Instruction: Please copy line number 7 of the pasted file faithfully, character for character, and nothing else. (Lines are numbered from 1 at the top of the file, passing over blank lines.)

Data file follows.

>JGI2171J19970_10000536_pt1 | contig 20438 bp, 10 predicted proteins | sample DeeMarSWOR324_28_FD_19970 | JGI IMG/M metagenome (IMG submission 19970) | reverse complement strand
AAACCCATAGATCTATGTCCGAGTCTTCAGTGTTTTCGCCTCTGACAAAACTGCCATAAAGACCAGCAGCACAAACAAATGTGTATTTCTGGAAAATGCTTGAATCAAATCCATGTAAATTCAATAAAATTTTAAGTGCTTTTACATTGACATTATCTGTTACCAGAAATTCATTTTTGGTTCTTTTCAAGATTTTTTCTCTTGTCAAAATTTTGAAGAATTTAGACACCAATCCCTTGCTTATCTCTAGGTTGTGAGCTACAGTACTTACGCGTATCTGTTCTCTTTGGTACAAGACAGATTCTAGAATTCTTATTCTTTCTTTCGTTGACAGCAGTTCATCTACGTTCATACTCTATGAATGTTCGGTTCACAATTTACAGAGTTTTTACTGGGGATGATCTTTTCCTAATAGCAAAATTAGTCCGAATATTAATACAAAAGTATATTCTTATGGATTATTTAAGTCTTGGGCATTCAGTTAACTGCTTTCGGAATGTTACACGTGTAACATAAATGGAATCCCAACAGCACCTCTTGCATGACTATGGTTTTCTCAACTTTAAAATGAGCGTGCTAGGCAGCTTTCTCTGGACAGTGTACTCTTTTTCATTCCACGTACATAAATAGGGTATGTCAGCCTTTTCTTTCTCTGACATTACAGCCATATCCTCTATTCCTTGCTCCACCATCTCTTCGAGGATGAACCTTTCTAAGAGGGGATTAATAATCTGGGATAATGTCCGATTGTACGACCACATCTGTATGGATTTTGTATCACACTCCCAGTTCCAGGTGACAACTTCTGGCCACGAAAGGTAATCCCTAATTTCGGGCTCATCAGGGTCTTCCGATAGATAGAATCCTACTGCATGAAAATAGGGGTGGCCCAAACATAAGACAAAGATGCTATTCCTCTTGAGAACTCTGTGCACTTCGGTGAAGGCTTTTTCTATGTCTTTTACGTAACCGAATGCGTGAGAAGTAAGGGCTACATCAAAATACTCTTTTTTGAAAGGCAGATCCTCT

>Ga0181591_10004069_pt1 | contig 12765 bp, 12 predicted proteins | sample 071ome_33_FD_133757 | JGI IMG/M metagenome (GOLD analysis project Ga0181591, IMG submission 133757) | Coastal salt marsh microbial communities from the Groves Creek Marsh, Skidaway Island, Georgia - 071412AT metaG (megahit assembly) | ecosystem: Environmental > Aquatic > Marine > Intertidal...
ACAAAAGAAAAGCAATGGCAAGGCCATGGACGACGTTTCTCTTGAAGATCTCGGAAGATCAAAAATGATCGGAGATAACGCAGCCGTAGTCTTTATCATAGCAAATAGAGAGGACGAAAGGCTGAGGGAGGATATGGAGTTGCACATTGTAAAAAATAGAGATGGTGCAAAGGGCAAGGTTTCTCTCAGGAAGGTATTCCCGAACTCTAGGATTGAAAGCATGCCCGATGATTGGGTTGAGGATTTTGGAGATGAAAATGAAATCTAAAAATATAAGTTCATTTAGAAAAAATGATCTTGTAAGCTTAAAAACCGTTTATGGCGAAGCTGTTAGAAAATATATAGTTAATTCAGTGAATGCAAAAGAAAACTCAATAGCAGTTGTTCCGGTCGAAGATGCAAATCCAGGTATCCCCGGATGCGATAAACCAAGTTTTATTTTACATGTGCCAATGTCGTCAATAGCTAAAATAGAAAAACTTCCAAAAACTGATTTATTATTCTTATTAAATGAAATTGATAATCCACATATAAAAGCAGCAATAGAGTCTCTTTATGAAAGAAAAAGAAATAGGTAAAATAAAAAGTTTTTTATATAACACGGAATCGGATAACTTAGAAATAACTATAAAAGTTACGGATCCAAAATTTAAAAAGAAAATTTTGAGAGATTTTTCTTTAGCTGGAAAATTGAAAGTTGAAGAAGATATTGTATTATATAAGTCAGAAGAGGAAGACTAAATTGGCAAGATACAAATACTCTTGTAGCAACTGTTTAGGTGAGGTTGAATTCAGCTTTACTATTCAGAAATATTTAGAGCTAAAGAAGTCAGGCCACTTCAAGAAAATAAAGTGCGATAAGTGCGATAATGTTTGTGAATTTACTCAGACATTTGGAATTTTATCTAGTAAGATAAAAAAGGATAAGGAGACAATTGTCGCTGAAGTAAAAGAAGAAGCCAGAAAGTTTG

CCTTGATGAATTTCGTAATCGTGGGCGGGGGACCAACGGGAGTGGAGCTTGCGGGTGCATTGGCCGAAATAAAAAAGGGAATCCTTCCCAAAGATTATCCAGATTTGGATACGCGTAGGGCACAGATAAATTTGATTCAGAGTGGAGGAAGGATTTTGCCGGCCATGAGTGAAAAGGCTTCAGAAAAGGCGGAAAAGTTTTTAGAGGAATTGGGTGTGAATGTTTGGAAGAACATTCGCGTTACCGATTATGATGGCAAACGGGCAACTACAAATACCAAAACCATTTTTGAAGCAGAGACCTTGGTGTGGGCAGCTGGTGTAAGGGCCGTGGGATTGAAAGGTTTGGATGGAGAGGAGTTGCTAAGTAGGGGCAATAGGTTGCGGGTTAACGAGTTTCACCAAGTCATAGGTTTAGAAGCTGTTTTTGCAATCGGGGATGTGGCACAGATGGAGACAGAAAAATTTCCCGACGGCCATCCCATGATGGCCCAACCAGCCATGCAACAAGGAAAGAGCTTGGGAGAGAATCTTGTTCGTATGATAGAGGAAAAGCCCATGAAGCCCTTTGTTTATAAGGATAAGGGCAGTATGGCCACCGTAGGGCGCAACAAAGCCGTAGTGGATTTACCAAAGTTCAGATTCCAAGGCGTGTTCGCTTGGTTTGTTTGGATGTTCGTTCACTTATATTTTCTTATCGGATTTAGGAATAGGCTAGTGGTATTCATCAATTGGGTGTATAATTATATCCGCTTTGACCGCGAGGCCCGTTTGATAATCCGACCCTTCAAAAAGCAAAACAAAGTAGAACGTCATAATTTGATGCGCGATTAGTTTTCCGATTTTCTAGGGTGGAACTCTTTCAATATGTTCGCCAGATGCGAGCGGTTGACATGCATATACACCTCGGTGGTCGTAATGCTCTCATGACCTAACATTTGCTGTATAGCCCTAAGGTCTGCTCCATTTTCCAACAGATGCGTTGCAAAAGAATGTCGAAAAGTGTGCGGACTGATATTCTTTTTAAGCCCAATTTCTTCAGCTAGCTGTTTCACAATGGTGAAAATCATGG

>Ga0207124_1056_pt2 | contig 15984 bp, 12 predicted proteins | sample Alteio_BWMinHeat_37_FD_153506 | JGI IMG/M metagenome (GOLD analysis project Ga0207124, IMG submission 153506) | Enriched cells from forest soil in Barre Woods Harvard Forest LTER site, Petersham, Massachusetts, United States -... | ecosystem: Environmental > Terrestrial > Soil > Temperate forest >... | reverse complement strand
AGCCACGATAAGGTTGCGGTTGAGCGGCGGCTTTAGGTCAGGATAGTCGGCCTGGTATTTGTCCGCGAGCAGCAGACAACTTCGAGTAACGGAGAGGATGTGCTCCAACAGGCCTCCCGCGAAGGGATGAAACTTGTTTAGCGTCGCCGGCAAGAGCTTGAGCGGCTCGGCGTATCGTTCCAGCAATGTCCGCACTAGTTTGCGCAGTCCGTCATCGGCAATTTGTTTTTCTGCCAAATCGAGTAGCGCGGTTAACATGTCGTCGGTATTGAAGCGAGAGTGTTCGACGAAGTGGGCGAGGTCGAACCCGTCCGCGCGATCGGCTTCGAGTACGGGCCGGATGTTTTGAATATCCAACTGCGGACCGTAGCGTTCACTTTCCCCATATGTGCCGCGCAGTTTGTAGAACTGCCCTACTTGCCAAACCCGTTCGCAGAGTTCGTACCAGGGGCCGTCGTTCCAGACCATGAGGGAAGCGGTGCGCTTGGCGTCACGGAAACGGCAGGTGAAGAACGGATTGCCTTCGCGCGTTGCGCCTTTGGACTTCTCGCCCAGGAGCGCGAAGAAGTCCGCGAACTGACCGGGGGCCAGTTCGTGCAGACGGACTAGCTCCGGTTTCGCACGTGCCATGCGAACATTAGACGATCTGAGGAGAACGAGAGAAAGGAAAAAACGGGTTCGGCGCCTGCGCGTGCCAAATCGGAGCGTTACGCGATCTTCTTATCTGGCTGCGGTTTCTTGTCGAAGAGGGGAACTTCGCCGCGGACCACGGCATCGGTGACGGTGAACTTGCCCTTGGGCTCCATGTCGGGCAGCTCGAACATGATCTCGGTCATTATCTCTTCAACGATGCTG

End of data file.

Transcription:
AGCCACGATAAGGTTGCGGTTGAGCGGCGGCTTTAGGTCAGGATAGTCGGCCTGGTATTTGTCCGCGAGCAGCAGACAACTTCGAGTAACGGAGAGGATGTGCTCCAACAGGCCTCCCGCGAAGGGATGAAACTTGTTTAGCGTCGCCGGCAAGAGCTTGAGCGGCTCGGCGTATCGTTCCAGCAATGTCCGCACTAGTTTGCGCAGTCCGTCATCGGCAATTTGTTTTTCTGCCAAATCGAGTAGCGCGGTTAACATGTCGTCGGTATTGAAGCGAGAGTGTTCGACGAAGTGGGCGAGGTCGAACCCGTCCGCGCGATCGGCTTCGAGTACGGGCCGGATGTTTTGAATATCCAACTGCGGACCGTAGCGTTCACTTTCCCCATATGTGCCGCGCAGTTTGTAGAACTGCCCTACTTGCCAAACCCGTTCGCAGAGTTCGTACCAGGGGCCGTCGTTCCAGACCATGAGGGAAGCGGTGCGCTTGGCGTCACGGAAACGGCAGGTGAAGAACGGATTGCCTTCGCGCGTTGCGCCTTTGGACTTCTCGCCCAGGAGCGCGAAGAAGTCCGCGAACTGACCGGGGGCCAGTTCGTGCAGACGGACTAGCTCCGGTTTCGCACGTGCCATGCGAACATTAGACGATCTGAGGAGAACGAGAGAAAGGAAAAAACGGGTTCGGCGCCTGCGCGTGCCAAATCGGAGCGTTACGCGATCTTCTTATCTGGCTGCGGTTTCTTGTCGAAGAGGGGAACTTCGCCGCGGACCACGGCATCGGTGACGGTGAACTTGCCCTTGGGCTCCATGTCGGGCAGCTCGAACATGATCTCGGTCATTATCTCTTCAACGATGCTG